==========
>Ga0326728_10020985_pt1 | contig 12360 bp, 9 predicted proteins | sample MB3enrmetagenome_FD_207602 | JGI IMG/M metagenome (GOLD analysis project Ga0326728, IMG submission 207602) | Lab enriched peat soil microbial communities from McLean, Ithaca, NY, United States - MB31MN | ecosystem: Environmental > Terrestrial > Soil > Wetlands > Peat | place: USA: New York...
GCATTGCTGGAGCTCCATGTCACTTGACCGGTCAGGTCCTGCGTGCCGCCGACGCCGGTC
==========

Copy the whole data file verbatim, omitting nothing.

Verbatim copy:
>Ga0326728_10020985_pt1 | contig 12360 bp, 9 predicted proteins | sample MB3enrmetagenome_FD_207602 | JGI IMG/M metagenome (GOLD analysis project Ga0326728, IMG submission 207602) | Lab enriched peat soil microbial communities from McLean, Ithaca, NY, United States - MB31MN | ecosystem: Environmental > Terrestrial > Soil > Wetlands > Peat | place: USA: New York...
GCATTGCTGGAGCTCCATGTCACTTGACCGGTCAGGTCCTGCGTGCCGCCGACGCCGGTC